Key Steps to Senior Level Business Success

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By Claudia Merkle

What do the CEOs of GM, PepsiCo, IBM, and Fidelity Investments all have in common?  They are all women.

How did they make it?  One of the keys is to realize that as women, much of what we learned as girls may be counter-productive to being successful in the business world.  So, we have to adapt.  We must learn how to thrive.

That’s why one of my passions is finding ways to help other women in the mortgage industry succeed, whether that means mentoring, giving advice, or leading by example.  Women can be more prone to excel in certain areas and often bring a diverse skill set to the table. The question is: how can we foster that talent and put more women in senior level roles?

Section 342 of the Dodd-Frank Act directs financial institutions and their vendors to diversify their workforces to include women and minorities to the maximum extent possible. The new standards provide covered entities with a framework to conduct annual self-assessments of diversity and inclusion efforts. It’s important to note that the standards are voluntary: there isn’t an enforcement mechanism in place under Section 342. Yet mortgage lenders and other financial institutions would be wise to follow the framework outlined under Dodd-Frank. A diverse workforce can improve financial performance, lead to more innovation, and finally, can help attract a diversified customer base.

Whether you’re a woman just starting her career or you’re already in a leadership role—or somewhere in between– here are some valuable techniques to reach whatever level of success is in your dreams:

1) Make things happen. Women can have a tendency to step back and politely wait for others to tell them what to do.  Instead, think about the best ways to move your organization forward, then sponsor or launch an initiative to do that.  And part of setting the pace is to constantly be thinking about what the next steps are for your team or for your organization.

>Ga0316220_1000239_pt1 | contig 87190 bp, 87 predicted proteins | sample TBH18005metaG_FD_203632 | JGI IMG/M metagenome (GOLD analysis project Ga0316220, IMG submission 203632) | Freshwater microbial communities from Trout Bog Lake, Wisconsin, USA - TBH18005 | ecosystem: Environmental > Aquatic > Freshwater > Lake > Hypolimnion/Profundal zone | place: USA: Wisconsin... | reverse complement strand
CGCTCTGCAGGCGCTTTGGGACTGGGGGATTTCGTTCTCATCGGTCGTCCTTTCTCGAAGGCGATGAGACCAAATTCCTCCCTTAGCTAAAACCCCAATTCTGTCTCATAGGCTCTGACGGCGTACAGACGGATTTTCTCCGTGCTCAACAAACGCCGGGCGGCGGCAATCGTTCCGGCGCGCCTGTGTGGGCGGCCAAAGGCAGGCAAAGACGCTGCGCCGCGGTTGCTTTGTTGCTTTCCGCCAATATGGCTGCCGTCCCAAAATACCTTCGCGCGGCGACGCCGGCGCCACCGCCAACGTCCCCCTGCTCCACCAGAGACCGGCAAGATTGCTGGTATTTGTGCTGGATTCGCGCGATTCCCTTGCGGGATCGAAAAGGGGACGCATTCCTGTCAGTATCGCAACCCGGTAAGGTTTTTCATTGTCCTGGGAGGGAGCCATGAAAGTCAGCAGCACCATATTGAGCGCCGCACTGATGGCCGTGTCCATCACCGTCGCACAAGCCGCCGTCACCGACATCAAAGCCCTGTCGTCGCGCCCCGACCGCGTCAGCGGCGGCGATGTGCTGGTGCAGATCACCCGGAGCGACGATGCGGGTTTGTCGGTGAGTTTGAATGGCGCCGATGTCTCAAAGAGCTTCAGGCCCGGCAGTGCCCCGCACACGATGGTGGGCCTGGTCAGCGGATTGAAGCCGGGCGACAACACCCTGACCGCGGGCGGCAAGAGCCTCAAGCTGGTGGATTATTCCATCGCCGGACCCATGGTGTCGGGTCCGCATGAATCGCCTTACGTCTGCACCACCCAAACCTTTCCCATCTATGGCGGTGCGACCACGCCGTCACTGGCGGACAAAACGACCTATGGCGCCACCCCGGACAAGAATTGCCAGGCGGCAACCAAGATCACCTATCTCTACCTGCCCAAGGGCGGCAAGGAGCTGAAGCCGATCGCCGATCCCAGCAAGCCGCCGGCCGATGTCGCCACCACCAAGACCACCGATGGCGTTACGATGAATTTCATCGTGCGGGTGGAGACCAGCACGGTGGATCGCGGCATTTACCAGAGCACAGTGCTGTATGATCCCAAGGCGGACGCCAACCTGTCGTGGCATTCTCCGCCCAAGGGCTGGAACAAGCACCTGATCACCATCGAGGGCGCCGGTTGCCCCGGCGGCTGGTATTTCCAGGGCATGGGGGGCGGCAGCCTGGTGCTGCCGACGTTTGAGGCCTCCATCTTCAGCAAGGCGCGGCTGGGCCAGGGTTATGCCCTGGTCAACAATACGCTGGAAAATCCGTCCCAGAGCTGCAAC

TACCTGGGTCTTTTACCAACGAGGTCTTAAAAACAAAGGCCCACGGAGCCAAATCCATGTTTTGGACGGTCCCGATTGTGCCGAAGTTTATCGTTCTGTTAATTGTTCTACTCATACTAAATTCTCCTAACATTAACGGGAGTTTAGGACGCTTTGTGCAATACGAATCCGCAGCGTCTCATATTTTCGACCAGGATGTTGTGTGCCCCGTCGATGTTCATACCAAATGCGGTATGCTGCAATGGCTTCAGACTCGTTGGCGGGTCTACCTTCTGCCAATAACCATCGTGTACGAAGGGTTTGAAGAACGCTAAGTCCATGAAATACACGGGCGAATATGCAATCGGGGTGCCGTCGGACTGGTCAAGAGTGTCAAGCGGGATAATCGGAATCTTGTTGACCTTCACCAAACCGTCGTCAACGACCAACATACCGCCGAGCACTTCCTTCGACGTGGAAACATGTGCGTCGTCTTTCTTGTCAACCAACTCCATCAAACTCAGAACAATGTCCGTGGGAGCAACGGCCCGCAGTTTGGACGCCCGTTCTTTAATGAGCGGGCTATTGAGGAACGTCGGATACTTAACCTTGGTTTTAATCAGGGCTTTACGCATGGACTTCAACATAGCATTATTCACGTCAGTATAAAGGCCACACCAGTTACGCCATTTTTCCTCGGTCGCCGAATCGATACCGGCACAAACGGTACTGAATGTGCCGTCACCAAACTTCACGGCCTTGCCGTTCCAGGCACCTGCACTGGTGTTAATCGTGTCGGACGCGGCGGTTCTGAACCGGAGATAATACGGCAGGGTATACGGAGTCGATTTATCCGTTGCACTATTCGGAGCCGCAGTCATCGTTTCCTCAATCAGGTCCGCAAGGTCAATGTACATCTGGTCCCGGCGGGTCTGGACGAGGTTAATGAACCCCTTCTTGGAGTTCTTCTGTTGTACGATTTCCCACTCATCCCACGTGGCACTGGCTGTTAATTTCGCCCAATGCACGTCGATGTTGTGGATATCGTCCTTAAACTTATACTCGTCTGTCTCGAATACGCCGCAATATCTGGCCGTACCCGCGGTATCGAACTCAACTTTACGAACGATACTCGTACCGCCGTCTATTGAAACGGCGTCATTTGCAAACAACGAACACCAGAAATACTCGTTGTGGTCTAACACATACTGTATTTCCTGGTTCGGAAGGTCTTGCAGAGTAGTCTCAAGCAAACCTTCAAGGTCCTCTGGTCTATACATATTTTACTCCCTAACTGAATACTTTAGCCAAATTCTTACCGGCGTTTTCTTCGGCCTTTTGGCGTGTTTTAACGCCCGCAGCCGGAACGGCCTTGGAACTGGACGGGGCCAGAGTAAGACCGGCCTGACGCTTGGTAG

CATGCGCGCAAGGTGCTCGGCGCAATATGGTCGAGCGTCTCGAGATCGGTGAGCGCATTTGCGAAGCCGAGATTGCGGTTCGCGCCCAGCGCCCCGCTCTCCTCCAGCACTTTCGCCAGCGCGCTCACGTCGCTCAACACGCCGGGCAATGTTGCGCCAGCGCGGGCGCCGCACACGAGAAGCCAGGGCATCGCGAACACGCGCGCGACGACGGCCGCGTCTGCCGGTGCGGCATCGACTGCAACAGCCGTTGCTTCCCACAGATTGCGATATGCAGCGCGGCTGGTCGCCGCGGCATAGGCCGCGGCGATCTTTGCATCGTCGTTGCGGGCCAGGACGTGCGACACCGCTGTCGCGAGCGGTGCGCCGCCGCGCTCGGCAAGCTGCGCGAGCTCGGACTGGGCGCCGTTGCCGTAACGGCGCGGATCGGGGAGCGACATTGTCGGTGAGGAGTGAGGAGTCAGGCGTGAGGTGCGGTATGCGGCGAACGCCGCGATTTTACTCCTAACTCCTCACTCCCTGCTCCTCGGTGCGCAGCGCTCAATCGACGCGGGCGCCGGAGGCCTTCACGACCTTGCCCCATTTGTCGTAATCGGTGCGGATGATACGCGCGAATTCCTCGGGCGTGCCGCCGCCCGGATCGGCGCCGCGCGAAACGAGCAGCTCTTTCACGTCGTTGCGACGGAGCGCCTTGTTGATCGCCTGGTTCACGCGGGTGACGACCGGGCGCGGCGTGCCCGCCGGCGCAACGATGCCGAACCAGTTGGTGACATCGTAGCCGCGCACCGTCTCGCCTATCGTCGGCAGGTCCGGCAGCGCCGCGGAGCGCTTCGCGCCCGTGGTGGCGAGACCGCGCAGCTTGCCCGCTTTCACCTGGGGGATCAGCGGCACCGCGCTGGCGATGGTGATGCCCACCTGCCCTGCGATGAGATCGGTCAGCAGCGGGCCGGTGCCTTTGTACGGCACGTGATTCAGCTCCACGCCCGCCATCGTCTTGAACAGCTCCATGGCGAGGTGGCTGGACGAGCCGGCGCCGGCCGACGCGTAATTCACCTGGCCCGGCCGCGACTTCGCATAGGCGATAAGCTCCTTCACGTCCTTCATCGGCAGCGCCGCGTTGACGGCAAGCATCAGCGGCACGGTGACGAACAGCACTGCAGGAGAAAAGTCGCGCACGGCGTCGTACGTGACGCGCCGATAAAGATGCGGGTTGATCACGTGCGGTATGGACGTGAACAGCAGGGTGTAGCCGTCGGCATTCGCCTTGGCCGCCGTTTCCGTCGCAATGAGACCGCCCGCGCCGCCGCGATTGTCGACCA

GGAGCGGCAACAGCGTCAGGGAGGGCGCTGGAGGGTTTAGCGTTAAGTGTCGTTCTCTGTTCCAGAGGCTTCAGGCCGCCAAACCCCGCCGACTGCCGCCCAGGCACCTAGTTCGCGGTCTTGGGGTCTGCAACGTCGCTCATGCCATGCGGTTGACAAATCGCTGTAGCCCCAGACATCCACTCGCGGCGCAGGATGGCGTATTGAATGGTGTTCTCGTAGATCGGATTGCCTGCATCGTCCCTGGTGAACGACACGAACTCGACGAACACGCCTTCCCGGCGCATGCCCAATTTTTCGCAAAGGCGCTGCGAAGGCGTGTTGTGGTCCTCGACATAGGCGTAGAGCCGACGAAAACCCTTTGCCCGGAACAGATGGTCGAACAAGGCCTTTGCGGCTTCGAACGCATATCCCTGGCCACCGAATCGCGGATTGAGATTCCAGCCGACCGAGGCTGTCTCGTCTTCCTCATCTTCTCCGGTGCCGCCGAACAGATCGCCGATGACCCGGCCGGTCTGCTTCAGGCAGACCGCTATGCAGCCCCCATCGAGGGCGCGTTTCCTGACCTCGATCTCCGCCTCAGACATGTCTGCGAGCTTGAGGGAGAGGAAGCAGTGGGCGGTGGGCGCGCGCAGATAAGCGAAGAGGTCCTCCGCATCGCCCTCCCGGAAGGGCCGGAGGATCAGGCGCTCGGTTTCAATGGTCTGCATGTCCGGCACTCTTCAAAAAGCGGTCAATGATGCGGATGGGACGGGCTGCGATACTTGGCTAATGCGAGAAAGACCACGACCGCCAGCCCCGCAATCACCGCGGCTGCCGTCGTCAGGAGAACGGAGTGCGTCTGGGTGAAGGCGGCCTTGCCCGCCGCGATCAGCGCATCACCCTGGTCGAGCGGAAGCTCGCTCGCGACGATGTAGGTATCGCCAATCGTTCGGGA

2) Listen carefully. Women do this very well. Make sure you’re listening carefully to those in your department, on your team, and in the entire organization. Listening is the key to effective working relationships among employees and between management and staff.

3) Trust your instincts. As women, we have the unique ability to know how things are shifting, whether it’s good or bad. If you have a sense that something is shifting in your organization, think about what you need to do to either change the course or further the course. Then, set the pace by taking action.

4) Get organized and be prepared. Many women are great at organization and preparation. Prepare for that meeting, write that document, or put that agenda or deck together! Prepare for what’s ahead: the meeting, the day, the month, or the year. This is an area where women can really shine.

5) Be yourself.  Do not try to become something that others want you to be. You’ll ultimately be happier, and if your true self doesn’t mesh well with your organization, it’s not a good fit.  Being yourself also allows other co-workers and customers to get to know the real you, and being authentic makes others feel more comfortable.  People prefer to do business with people they like and are comfortable with.